BRISTOL â€“ Sen. Henri Martin, Rep. Whit Betts and Rep. Cara Pavalock-Dâ€™Amato are bringing back â€śCoffee with your Legislatorsâ€ť starting Friday at Roddâ€™s Restaurant.
â€śCoffee with your Legislatorsâ€ť will once again be held the first Friday of each month from 8 a.m. to 9 a.m. at the restaurant at 854 Farmington Ave. in Bristol. In addition, it will also be held on the third Friday of the month at Eagleâ€™s Nest Restaurant at 163 Main St. in Plymouth. The event offers residents a chance to hear updates from the capitol and to share their concerns with their local legislators.
Martin said he is looking forward to getting back out and talking to residents again on Friday.
"There's no question that the covid-19 pandemic has had an impact on every facet of our lives,â€ť he said. â€śBeyond all of the health dangers and safety concerns and changes in people's work status, we have missed out on over a year's worth of in-person interactions. I am very much looking forward to reestablishing my routine of being able to meet with constituents, hearing their questions and concerns and lending a hand in any way I can from my post as state senator.â€ť
Betts said that residents have â€śreally enjoyedâ€ť this opportunity to speak directly with their legislators in the past. He said that he received several inquiries during the legislative session from residents wondering when this event would return.
â€śItâ€™s a good opportunity for people to ask questions and, if they donâ€™t know the answers, to become informed,â€ť he said. â€śI think people appreciate that we do something like this during a time that woks for them. Republicans consistently reach out to people that we represent so that they can be informed on the positions that we take. We try to communicate with them and represent them the best that we can.â€ť
Betts said that he suspects that a wide range of topics will be discussed Friday, including marijuana legalization, the rights of tenants and landlords, and the covid-19 vaccines.
â€śI feel absolutely terrible for landlords right now,â€ť he said. â€śThey feel absolutely helpless with the courts overbooked and continuing to grant stays of evictions. There are a limited number of people who absolutely abuse their apartments and then move on to the next place. Itâ€™s a very heavy price that the landlords pay and the feel like thereâ€™s nothing they can do.â€ť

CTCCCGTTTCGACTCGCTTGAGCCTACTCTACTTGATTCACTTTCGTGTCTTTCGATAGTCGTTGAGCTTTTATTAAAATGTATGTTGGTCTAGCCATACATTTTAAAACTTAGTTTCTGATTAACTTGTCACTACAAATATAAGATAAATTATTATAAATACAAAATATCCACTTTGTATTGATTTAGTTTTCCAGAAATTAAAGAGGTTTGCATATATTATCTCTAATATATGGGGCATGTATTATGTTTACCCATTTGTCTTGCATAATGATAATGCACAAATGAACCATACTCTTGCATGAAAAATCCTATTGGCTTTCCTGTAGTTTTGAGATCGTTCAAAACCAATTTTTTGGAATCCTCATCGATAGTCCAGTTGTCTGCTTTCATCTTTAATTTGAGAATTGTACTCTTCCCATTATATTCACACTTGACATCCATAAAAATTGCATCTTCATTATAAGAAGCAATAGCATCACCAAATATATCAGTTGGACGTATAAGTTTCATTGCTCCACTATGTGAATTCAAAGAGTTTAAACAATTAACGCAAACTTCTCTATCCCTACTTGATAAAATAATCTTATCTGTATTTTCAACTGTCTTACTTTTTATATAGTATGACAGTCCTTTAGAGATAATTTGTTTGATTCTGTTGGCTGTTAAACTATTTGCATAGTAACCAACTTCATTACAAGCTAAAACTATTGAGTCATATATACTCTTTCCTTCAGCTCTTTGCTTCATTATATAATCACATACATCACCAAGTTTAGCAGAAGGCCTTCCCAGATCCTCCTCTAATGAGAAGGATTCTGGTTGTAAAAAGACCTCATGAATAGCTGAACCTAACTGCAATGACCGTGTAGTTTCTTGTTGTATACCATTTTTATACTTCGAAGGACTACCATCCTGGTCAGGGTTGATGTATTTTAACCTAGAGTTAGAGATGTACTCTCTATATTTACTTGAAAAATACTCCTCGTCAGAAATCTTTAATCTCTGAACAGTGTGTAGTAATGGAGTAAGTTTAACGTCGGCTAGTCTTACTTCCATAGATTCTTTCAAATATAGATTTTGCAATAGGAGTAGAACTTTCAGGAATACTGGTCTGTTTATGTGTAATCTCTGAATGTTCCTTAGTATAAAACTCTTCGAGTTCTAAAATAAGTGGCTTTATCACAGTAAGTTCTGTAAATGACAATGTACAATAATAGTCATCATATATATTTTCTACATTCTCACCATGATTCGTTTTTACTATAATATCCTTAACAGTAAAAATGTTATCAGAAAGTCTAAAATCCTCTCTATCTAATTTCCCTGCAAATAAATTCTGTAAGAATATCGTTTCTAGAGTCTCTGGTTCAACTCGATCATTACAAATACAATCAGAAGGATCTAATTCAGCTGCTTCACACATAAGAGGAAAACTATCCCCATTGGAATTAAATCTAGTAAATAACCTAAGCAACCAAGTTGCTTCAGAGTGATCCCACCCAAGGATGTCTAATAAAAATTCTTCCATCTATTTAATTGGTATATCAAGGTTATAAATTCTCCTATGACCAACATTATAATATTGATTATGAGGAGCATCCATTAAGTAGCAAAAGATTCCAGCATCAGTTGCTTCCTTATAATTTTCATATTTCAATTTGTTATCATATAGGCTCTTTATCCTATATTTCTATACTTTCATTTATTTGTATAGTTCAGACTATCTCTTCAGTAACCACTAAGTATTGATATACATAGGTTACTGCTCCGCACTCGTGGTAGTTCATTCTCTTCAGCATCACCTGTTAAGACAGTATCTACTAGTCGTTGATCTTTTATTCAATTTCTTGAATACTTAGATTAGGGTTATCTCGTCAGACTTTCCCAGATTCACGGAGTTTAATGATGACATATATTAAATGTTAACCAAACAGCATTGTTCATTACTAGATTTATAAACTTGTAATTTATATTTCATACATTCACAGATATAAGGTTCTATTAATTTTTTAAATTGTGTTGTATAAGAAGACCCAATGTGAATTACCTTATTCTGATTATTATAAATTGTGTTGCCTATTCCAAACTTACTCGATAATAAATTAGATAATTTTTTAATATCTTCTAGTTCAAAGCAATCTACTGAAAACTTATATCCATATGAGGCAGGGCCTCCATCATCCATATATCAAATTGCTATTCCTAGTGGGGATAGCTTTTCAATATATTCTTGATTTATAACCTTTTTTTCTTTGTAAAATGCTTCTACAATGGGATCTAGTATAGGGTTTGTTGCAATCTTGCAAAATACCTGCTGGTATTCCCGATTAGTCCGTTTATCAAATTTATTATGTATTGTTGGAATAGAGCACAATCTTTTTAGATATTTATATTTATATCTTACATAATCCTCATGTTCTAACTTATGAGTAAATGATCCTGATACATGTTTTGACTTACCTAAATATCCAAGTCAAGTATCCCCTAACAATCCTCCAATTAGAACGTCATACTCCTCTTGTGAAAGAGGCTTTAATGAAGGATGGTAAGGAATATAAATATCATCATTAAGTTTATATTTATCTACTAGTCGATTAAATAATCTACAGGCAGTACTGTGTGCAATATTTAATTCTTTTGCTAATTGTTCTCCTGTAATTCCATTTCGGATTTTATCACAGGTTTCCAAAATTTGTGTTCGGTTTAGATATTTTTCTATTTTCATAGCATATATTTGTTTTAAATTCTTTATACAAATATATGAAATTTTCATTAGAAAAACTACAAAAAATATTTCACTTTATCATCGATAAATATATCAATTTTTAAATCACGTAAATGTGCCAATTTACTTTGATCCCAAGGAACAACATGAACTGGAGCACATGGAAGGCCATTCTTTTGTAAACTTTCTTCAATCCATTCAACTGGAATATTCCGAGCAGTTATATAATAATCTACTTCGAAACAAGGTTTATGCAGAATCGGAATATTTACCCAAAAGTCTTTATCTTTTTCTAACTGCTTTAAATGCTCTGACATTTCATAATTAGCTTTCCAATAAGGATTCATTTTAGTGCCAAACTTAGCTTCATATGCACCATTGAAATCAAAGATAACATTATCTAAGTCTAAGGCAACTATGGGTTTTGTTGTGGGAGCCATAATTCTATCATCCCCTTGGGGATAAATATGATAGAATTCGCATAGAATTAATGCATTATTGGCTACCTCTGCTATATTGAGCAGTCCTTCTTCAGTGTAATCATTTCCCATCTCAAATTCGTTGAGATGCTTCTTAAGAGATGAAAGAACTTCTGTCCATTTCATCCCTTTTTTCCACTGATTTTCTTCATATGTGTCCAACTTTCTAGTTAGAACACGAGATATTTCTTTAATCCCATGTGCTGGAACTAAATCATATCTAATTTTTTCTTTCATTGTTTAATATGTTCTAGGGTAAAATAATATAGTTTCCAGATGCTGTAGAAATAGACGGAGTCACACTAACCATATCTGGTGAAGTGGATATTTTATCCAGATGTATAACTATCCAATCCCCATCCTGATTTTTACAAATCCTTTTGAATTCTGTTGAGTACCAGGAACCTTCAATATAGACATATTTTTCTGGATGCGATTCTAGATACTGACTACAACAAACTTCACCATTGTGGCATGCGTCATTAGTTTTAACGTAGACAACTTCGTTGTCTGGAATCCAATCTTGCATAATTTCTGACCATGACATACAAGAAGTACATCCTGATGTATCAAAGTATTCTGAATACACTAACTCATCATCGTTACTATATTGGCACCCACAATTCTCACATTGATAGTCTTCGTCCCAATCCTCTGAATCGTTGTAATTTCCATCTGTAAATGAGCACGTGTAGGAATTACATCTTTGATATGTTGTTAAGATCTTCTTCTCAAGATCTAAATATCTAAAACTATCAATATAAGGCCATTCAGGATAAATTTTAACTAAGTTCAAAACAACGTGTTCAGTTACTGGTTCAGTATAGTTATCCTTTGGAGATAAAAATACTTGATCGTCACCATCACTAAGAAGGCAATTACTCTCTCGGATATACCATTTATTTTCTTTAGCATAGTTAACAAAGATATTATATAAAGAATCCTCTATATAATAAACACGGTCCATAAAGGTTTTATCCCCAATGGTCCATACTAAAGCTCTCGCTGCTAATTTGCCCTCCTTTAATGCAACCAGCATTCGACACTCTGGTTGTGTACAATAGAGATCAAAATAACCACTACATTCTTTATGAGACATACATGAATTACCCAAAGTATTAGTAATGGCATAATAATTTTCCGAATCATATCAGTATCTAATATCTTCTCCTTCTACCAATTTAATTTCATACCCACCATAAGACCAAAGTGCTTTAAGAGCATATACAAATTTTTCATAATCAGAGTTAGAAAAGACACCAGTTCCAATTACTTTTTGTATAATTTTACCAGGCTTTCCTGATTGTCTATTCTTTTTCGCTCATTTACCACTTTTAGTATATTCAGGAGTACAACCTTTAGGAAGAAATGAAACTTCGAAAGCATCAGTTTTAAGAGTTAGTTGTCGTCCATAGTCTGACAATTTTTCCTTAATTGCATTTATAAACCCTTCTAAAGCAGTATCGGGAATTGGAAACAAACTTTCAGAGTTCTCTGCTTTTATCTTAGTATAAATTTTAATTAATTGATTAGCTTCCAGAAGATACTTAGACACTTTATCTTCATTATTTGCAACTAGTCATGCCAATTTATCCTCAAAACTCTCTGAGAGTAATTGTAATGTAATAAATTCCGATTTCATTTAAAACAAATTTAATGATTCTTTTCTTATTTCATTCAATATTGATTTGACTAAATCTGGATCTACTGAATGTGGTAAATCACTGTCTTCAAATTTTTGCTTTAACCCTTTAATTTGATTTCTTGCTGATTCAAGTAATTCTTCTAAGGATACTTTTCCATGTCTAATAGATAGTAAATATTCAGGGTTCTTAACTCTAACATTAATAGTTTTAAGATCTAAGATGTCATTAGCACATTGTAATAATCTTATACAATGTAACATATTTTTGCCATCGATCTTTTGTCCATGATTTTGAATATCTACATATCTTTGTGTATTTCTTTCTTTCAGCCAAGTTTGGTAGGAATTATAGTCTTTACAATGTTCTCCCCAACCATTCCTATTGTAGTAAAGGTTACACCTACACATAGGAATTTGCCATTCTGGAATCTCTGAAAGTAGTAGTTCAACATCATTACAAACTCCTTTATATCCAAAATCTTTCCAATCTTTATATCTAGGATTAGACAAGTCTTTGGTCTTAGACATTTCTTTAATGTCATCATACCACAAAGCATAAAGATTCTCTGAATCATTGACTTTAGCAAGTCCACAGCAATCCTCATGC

Betts said that, come the fall session, he expects that the gas tax issue will resurface. Also, he said he expects that Democrats may seek to create an â€śequity investment fundâ€ť using a portion of revenues from marijuana sales.
â€śMy concern is that this money will be used to pay for pet projects and circumvent the spending cap that we put into place in 2017,â€ť he said.
Cara Pavalock Dâ€™Amato said she looks forward to â€śgetting back in the grooveâ€ť, seeing people again and listening to their thoughts on the legislative session.
â€śItâ€™s been white a while since the last one,â€ť she said.
Topics that Pavalock-Dâ€™Amato said may come up include marijuana, free prisoner phone calls and the increase of minimum wage and how it will affect seniorsâ€™ access to home care.
â€śA new issue that has come up is that home care businesses didnâ€™t get an increase in reimbursements,â€ť she said. â€śWith the increase in minimum wage, a lot of seniors could lose their homecare. Thousands of seniors could be stuck without people coming into their homes.â€ť
Brian M. Johnson can be reached at 860-973-1806 or firstname.lastname@example.org.